13 AdamsGabbert Proprietary 13 Writing Stories Valuable - User stories should be valuable to the customer, users, and purchasers of whatever it is we’re building. What we want to avoid are stories that are only valued by developers. For example, avoid stories like… All connections to the database are through a connection pool. All error handling and logging is done through a set of common classes. - The best way to ensure that each story is valuable to the customer or users is to have the customer write the stories. 13

14 AdamsGabbert Proprietary 14 Writing Stories Estimatable – developers must be able to estimate the size of a user story / amount of time it’ll take to turn it into working code. 3 common reasons it may not be… 1. Developers lack domain knowledge 2. Developers lack technical knowledge 3. The story is too big (epic) 14

15 AdamsGabbert Proprietary 15 Writing Stories Small A user can post her resume. actually means… - That a resume can include education, prior jobs, salary history, publications, presentations, community service, and an objective. - That users can mark resumes as inactive - That users can have multiple resumes - That users can edit resumes - That users can delete resumes 15

16 AdamsGabbert Proprietary 16 Writing Stories Small cont’d - Or we can turn an epic into user stories that are too small, e.g. A job seeker can enter a date for each community service entry on a resume’. A job seeker can edit the date for each community service entry on a resume. A job seeker can enter a date range for each prior job on a resume. - Better solution is to group smaller stories, e.g. A user can create resumes, which include education, prior jobs, salary history, publications, presentations, community service, and an objective. A user can edit a resume. A user can delete a resume. A user can have multiple resumes. A user can activate and inactivate resumes. 16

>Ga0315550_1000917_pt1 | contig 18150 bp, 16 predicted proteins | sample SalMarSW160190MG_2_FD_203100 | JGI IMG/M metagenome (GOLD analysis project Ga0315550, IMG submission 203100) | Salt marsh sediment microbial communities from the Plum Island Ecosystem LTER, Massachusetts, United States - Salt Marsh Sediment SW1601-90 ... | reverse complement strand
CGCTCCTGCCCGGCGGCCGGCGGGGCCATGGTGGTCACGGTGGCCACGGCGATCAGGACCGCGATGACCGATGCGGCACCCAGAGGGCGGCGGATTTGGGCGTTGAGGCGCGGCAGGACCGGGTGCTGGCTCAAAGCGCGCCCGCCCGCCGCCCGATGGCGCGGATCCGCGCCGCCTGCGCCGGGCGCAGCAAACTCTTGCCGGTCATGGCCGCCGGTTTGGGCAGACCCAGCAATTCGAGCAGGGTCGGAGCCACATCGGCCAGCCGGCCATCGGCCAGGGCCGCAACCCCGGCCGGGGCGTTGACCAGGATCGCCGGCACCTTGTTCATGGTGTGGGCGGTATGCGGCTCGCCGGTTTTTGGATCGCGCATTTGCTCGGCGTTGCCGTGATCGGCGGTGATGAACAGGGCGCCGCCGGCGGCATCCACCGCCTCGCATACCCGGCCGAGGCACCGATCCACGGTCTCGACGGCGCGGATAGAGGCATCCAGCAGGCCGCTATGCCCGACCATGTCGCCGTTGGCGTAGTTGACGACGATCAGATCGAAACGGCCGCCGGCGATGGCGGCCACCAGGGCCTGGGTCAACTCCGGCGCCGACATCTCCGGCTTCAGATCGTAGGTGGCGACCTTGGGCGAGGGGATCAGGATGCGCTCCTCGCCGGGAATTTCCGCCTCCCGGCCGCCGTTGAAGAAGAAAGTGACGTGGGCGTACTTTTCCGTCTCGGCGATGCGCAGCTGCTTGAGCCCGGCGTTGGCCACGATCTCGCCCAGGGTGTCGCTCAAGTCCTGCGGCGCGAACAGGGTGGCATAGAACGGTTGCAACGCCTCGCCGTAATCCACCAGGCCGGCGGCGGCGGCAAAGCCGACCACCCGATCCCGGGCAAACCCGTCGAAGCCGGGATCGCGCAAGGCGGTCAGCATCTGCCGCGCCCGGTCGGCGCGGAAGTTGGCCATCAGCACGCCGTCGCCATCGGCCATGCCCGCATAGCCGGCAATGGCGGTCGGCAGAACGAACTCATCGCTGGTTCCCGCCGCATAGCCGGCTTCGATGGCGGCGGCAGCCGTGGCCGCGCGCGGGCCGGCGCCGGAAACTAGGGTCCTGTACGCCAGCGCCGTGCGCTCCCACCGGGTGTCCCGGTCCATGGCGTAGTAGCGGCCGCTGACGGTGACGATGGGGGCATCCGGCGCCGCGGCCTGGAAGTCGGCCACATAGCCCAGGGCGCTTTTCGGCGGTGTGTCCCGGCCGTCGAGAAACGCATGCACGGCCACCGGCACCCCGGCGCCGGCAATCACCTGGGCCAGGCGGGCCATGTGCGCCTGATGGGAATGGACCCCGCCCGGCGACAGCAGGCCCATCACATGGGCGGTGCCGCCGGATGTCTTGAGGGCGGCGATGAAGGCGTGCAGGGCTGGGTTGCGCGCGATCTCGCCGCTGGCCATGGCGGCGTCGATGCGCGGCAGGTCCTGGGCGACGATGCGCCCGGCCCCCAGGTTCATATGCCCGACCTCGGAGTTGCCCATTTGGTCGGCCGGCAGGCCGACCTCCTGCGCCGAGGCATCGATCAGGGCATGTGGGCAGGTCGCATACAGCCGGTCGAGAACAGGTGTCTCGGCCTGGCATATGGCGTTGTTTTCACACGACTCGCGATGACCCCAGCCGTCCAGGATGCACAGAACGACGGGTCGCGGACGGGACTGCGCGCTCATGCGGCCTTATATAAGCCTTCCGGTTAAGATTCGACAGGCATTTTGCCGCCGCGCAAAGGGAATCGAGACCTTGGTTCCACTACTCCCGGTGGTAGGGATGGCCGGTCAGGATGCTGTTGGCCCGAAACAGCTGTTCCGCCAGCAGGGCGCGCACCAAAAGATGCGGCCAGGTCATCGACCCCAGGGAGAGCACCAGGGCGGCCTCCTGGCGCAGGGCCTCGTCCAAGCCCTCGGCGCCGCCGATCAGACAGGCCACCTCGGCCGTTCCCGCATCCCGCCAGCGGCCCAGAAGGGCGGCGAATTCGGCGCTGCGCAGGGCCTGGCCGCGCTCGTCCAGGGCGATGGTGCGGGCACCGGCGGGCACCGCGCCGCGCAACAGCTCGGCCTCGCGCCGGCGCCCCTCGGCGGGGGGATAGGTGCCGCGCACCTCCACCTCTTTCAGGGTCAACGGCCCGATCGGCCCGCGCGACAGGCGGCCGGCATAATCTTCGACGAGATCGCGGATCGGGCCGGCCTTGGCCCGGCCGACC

17 AdamsGabbert Proprietary 17 Writing Stories Small cont’d Complex stories, e.g. A company can pay for a job posting with a credit card None of the developers have ever done credit card processing before, so we split the stories. Investigate credit card processing over the web. (A spike) A user can pay with a credit card. 17

18 AdamsGabbert Proprietary 18 Writing Stories Testable A successful test pass proves the story was successfully developed. How do we handle non-functional requirements? A user must never have to wait long for any screen to appear. Should be re-written to say… New screens appear within 2 seconds in 95% of all cases. Automate tests whenever possible. 18

19 AdamsGabbert Proprietary 19 Why Stories? Stories emphasize verbal communication Entré comes with choice of soup or salad and bread. The system should prominently display a warning message whenever the user enters invalid data. The user can enter a name. It can be 127 characters. 19

20 AdamsGabbert Proprietary 20 Why Stories? Stories are the right size for planning Nesting 4.6 The system shall allow a room to be reserved with a credit card The system shall accept Visa, MasterCard and American Express cards The system shall verify that the card has not expired The system shall charge credit card the indicated rate for all nights of stay before reservation confirmed. 4.7 The system shall give the user a unique confirmation number. 20